Overseas fashion critics say K-fashion lacks identity

By Kang Aa-young

Anders Christian Madsen
Global fashion houses have one thing in common ― they do have an identity.

This critical element is missing in Korean fashion, an overseas fashion insider laments.

However, time is on local fashion designers' side because there's a Korean culture boom overseas which was sparked by K-pop's global expansion.

If the local designers want to ride the boom, Vogue's fashion critic Anders Christian Madsen says they should do more and work harder to find their own identity and build their own strength that can differentiate themselves from Western fashion houses just as K-pop successfully did for its global expansion.

"Korea needs to do with fashion what it did with the K-pop," Madsen told The Korea Times during his recent visit to Seoul, for 2019 Spring/Summer Hera Seoul Fashion Week (SFW).

The 31-year-old fashion expert has visited Korea every year for the past four years with hopes to find "diamonds in the rough."

His efforts, however, have so far been in vain.

Madsen said he tried hard to find the unique identity of Korean fashion culture, but he still thinks he does not know enough.

He urged Korean designers to focus more on building their "own fashion identity" to compete against influential Western fashion houses.

There's no doubt that Seoul is emerging as Asia's fashion hub following the rise of hallyu, or the Korean Wave. But Madsen says Korean designers in general have yet to live up to such hype due to a lack of originality.

Madsen shares his fashion insight across the globe, so it was necessary for him to learn Korea's cultural context upon his visits here. But it took "a considerable amount of time" for him to come up with a clear image representing the local fashion.

Chances are that "K-fashion" can win a reputation and fame on the global stage by following in the footsteps of the success of K-pop, as Korean fashion has in recent years received more attention across the globe thanks to hallyu, according to Madsen.

Backed by the government's support of the local fashion industry, many will agree SFW is one of the most powerful fashion platforms in Asia, he said, adding the local fashion show is on industry insiders' "radar" and fashion critics in non-Korean territories talk a lot about it.

Even if the SFW successfully becomes a key fashion event in Asia, he said it would be extremely hard for SFW to build up its identity to compete against the so-called "big four" fashion weeks_ namely Milan, London, New York and Paris.

"Especially because of all the money that's obviously being put into by the city, (SFW) got a massive part," he said.
He underlined the need for Korean brands to keep enhancing their originality with a focus on the cultural background, rather than trying to making changes.



"We (fashion industry insiders) want a new perspective specialist. We are in desperate need of this, always," he said.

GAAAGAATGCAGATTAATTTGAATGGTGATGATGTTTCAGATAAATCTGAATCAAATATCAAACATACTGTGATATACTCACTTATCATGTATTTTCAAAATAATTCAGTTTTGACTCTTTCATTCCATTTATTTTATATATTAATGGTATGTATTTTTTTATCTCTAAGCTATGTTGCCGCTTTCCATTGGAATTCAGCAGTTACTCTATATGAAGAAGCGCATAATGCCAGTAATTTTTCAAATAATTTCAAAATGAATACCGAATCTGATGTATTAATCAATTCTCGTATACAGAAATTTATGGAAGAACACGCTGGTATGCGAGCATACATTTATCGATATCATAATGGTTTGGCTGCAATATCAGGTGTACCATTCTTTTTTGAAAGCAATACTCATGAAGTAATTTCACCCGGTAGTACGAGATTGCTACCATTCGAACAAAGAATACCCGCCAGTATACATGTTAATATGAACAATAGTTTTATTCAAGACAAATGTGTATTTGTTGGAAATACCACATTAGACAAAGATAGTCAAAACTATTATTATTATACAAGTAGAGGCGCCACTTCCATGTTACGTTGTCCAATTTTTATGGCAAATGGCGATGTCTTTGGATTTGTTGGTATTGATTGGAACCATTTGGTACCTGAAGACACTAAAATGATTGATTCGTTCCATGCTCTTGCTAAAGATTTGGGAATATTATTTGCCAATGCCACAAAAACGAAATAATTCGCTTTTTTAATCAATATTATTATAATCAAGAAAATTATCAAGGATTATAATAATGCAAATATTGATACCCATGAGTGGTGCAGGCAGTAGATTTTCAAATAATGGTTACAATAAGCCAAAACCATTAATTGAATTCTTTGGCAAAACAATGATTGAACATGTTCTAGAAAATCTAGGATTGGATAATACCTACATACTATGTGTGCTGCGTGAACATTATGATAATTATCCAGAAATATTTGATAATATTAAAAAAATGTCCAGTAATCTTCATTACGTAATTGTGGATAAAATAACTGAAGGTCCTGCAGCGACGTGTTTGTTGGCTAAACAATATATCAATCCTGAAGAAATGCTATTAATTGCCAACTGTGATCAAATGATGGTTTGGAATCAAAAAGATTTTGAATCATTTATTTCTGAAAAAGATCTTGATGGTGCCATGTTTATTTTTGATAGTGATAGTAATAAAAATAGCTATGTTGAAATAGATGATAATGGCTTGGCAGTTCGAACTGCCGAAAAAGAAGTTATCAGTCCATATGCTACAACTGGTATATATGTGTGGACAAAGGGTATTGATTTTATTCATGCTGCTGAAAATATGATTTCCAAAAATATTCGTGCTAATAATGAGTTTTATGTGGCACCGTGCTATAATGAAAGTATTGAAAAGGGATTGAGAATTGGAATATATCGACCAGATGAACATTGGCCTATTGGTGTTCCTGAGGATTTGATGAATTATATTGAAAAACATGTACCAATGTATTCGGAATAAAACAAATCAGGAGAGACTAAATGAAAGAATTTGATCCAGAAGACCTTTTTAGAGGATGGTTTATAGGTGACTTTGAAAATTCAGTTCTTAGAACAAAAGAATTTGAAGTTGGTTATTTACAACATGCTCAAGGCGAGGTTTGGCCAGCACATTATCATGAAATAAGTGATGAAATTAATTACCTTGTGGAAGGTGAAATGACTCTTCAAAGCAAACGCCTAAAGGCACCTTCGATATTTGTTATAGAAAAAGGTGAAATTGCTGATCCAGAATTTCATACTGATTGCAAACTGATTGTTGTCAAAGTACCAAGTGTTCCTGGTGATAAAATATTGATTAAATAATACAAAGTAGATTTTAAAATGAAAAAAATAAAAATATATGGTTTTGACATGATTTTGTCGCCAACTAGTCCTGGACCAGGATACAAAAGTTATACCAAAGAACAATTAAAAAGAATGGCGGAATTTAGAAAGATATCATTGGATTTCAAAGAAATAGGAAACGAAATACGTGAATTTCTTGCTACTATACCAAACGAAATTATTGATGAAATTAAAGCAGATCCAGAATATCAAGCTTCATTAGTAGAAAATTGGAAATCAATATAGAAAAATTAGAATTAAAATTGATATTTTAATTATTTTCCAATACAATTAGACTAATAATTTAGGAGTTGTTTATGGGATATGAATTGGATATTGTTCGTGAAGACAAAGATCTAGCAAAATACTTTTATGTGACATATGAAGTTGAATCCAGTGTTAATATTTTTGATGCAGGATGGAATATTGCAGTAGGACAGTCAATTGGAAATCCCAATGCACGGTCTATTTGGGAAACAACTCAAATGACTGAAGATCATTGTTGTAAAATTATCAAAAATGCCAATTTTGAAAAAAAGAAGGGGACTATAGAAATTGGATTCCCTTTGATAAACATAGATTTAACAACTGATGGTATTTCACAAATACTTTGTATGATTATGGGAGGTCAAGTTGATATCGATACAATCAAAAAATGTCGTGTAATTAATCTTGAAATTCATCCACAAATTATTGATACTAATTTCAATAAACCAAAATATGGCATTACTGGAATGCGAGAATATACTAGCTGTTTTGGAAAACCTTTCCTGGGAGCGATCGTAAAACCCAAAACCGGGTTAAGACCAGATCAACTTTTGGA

It was when he found the brand Blindness in Seoul that he saw the possibility of a breakthrough here in the near future.

After discovering them, he did in-depth research about the brand's context to understand where their inspirations came from. He ended up learning their cultural backgrounds, including designer Shin Kyu-yong and Park Ji-sun's life behind the scenes. Both based in Korea, lived a normal life just like other ordinary people here.



"They've had one season in London, which is really important," he added.

The brand, with its leading designer duo, has successfully taken its first important footstep, showcasing their work in London. Nominated for the LVMH Prize, the designer duo successfully made an international debut through their cross-cultural and hyper-historicist work.

Madsen "witnessed firsthand" the rise of the brand from the 2016 Spring/Summer show in Seoul.

Designer Shin Kyu-yong,left, and Park Ji-sun
"It's statements like these that make us understand the bigger picture of K-fashion in terms of South Korean culture, tradition and mentality, and that is key if the nation wants a major stake in the international fashion industry," he explained.

According to Madsen, so many brands in Korea have no "unique point of view."

He said he was sad to see derivative designs during everywhere the SFW, which he thinks is a "shame."

"Like they did with K-pop, South Korea's challenge is to steer its designers in a direction sufficiently original for a global audience now more focused on authenticity than ever," he added.

Attending the latest SFW, Madsen said it is neither hard to catch the overall idea of South Korea's fashion identity, nor how it's cultural codes and conduct are expressed creatively through K-Fashion.

"Going forward, this is where Seoul Fashion Week needs to focus its efforts." he said.

Another industry insider, who visited SFW for the third consecutive time, also shared similar view on Seoul being a perfect platform for promoting its designers, though missing its originality.

Alex Chirgadze
Opening Ceremony menswear buyer, Alex Chirgadze, 30, said the platform has "good selling techniques," but failed in showcasing original content.

Opening Ceremony, an American clothing brand and retailer, has been involved with the Korean fashion week from the beginning, since its first season. And there's a huge change from season one to the current season, he said.

According to Chirgadze, it is definitely one of the major fashion shows around the globe, attracting a growing number of international buyers like him.

Traveling around the world, he aware unique differences that each big four cities hold.

"Seoul designers should stick to themselves and stick to what they feel is right for their brands and try to not listen to the noise around them that much. They need to try to focus on what they're good at," he added.

He was wowed by a lot of elements like traditional heritage and history that made him consider Seoul as "a special place" however, didn't find that much in the showcases.

"I feel like there's a lot of Korean brands are getting bigger and in western culture but they need to keep their originality," he added.


LETTER

Sign up for eNewsletter